01-2009 Reviewed




               2.      Laboratory tests after diagnosis

                       In the private sector, laboratory tests often begin with repeat HIV antibody testing
                       and screening/baseline studies including TB, syphilis and other STDs, and
                       hepatitis. Other tests such as CBC, viral load, absolute T4 cell numbers, and
                       liver transaminases will be monitored as needed.


               3.      Ongoing assessments by private physician

                       Physical, psychosocial and financial assessments will be made throughout HIV
                       infection.




REFERENCES:

Centers for Disease Control and Prevention. 2006 Guidelines for Treatment of Sexually Transmitted
  Disease, MMWR, August 4, 2006/Vol. 55/No. RR-11.
Muma, Richard D., et al., HIV Manual for Health Care Professionals, Appleton & Lange, Norwalk,
  Connecticut, 1994.
                                         rd
Fan, Hung, et al., The Biology of AIDS, 3 ed., Jones & Bartlett Publishers, Boston, 1994.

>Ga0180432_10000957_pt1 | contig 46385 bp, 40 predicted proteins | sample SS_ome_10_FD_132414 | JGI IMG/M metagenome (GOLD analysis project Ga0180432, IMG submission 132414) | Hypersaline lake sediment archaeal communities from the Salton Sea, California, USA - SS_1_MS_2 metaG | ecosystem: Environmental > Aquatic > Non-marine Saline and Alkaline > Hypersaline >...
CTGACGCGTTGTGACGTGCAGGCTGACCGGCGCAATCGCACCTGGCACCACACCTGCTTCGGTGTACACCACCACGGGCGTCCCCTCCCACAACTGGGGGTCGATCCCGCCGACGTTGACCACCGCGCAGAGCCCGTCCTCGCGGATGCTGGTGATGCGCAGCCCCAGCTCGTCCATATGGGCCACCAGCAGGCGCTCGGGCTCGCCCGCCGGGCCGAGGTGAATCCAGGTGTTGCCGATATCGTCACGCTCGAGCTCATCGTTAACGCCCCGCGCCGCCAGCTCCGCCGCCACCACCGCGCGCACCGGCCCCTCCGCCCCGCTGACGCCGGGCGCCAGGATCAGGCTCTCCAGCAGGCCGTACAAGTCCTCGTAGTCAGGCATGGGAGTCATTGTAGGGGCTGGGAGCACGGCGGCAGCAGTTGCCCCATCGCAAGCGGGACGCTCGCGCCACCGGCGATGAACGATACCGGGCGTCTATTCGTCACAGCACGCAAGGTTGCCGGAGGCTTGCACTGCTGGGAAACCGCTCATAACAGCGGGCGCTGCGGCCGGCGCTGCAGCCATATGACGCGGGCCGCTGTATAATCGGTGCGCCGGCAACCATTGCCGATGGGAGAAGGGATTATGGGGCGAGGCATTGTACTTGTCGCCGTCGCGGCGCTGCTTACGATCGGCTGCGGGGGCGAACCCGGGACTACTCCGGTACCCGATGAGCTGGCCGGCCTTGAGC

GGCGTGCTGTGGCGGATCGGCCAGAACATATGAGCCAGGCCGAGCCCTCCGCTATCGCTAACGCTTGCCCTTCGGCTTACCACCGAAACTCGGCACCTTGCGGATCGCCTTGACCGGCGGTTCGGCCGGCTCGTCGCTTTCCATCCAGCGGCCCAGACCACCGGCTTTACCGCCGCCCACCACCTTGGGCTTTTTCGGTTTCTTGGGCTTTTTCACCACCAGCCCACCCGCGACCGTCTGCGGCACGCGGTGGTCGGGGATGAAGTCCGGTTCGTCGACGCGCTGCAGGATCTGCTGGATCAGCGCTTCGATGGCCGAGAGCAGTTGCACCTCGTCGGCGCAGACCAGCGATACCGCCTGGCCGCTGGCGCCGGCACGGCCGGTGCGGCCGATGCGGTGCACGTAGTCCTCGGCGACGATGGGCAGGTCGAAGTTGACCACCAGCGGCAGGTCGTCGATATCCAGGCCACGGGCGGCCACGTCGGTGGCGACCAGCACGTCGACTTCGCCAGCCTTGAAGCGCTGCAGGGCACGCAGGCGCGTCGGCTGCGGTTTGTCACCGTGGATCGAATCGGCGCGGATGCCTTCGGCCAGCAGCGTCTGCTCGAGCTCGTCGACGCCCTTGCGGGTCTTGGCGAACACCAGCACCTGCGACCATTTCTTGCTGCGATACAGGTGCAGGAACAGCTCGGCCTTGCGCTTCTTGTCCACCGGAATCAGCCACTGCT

Sexually Transmitted Infections and HIV. Clutterbuck, Dan




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Oklahoma State Department of Health
                 01-2009 Reviewed




      HIV Antibody Screening - 6
                                                             Oklahoma State Department of Health
                                                                              01-2009 Reviewed



                   PHN ORDER: HIV ANTIBODY SCREENING


I.   DIAGNOSTIC PROCEDURES/LABORATORY STUDIES

     A.   Specimen collection for EIA (ELISA) and Western Blot (WB) for HIV antibody

          1.     Serum Separator Tube (SST) -- Venipuncture

          2.     Filter Paper (dried blood spot) -- Fingerstick

     B.   Polymerase Chain Reaction (PCR) OSDH Maternity Clinic Clients ONLY

          1.     If the client’s WB is “indeterminate”, the OSDH lab will notify the county
                 and provide a yellow stopper tube and requisition.

          2.     Obtain venous specimen and return to OSDH lab.




                                                                   HIV Antibody Screening - 7
Oklahoma State Department of Health
                 01-2009 Reviewed




      HIV Antibody Screening - 8